Abstracting and Indexing

  • Google Scholar
  • Semantic Scholar
  • Scilit
  • CrossRef
  • WorldCat
  • ResearchGate
  • Academic Keys
  • DRJI
  • Microsoft Academic
  • Academia.edu
  • Baidu Scholar
  • OpenAIRE
  • Scribd

Altered Uterine Gene Expression in Lean and Obese Mice Following Maternal Oxytocin

Author(s): Shelly Soni, Prodyot K Chatterjee, Frances F Hsieh, Xiangying Xue, Nina Kohn, Swati Madankumar, Burton Rochelson and Christine N Metz

Background: Obese women exhibit higher rates of failed labor inductions with oxytocin. To investigate the mechanisms underlying parturition dysfunction in obese populations, we examined the changes in uterine gene expression profiles in lean and obese mice at term, with and without maternal oxytocin administration.

Methods: Female C57BL/6 mice were fed either a high-fat or regular-lean diet for 6 weeks prior to conception and throughout pregnancy. At term, dams were given saline or oxytocin, with a second group of obese mice receiving high-dose oxytocin. Six hours later, uterine gene expression for 30 select transcripts associated with parturition (e.g. gap junctions, relaxation/contractility pathways, and oxytocin signaling) and obesity were analyzed by quantitative real time PCR.

Results: Lean and obese uteri, at baseline, showed differential gene expression patterns at term. Oxytocin significantly altered the expression of numerous myometrial transcripts associated with parturition (gap junctions, relaxation/contractility pathways, and oxytocin signaling). The expression of numerous oxytocin-responsive genes depended on the dams’ body masses (lean vs. obese), with either blunted effects or no effects of oxytocin observed in obese mice vs. lean mice. Additionally, high-dose oxytocin did not consistently regulate parturition-related gene expression in obese uteri. In summary, gene expression patterns significantly differed in lean vs. obese uteri at term in the presence and absence of maternal oxytocin. Lean uteri were more responsive to oxytocin than obese uteri, even at higher doses of oxytocin.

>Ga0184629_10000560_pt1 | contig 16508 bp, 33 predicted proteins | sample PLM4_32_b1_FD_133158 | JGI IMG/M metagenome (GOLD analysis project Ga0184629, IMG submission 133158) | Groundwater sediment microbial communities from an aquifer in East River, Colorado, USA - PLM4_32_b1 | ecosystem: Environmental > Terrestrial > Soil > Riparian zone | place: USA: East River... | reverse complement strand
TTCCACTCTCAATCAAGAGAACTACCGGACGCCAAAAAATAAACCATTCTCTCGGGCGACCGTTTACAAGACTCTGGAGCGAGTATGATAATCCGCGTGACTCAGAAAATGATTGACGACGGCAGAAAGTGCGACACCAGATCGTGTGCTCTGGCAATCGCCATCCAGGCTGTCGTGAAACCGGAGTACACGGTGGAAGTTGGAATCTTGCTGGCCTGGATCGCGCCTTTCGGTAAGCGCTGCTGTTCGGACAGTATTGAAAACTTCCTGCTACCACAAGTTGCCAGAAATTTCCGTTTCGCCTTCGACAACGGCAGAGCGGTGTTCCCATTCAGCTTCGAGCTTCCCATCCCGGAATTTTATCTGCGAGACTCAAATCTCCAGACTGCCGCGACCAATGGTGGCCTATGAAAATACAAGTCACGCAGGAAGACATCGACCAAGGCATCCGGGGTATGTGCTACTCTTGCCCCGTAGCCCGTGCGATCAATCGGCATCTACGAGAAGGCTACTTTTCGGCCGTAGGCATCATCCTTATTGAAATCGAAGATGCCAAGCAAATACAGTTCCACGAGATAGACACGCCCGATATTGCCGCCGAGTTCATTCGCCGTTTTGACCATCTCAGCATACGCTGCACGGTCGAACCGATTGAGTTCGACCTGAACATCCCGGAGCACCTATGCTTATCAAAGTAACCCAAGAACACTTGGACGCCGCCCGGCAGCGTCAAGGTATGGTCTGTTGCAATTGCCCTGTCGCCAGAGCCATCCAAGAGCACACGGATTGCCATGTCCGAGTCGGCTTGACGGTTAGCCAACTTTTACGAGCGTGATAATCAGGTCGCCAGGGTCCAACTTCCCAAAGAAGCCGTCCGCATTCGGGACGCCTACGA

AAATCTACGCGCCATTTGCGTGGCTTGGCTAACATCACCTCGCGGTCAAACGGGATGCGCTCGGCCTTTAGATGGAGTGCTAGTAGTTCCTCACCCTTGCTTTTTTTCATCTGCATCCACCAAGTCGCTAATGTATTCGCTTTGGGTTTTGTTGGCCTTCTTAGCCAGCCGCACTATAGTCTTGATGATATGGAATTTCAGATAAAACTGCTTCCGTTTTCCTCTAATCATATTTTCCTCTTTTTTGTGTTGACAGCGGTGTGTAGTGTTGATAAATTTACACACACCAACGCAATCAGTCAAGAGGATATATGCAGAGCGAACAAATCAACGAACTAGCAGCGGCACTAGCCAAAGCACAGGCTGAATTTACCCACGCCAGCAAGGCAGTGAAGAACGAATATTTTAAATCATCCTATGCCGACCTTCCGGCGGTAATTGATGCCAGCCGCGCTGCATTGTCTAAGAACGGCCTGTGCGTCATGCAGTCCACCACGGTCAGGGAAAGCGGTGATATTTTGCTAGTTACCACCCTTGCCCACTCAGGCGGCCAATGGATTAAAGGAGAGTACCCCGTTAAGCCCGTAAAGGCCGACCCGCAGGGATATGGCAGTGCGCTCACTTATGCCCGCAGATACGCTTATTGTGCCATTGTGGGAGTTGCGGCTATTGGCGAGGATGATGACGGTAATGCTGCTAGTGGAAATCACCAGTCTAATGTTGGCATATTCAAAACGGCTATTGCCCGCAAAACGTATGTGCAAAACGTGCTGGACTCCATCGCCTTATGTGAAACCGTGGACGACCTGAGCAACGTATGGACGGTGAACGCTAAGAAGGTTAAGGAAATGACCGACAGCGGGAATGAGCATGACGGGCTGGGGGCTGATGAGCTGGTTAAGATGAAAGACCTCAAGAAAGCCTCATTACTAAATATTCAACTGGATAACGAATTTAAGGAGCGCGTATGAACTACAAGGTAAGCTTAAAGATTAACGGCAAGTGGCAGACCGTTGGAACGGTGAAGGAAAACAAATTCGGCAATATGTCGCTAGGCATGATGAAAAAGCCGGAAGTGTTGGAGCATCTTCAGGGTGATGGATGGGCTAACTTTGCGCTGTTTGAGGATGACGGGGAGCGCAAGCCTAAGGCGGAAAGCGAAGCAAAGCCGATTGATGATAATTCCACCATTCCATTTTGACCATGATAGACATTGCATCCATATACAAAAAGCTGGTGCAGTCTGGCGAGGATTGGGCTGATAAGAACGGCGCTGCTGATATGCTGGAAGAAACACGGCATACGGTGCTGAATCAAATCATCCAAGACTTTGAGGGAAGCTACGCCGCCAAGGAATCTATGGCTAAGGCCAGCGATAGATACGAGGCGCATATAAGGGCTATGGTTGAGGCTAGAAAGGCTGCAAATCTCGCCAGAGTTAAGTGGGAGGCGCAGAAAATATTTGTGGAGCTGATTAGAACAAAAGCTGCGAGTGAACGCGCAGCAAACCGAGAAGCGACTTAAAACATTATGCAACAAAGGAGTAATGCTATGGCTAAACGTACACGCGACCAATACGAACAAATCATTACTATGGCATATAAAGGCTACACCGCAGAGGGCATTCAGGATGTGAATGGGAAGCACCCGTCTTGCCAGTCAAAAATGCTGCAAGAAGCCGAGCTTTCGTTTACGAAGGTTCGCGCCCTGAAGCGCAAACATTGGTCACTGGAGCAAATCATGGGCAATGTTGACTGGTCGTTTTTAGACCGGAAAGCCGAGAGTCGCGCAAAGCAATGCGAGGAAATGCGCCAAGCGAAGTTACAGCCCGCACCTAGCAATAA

Conclusions: These findings support that blunted oxytocin responsiveness in obese uteri may contribute to obesity-related labor dysfunction.

© 2016-2022, Copyrights Fortune Journals. All Rights Reserved!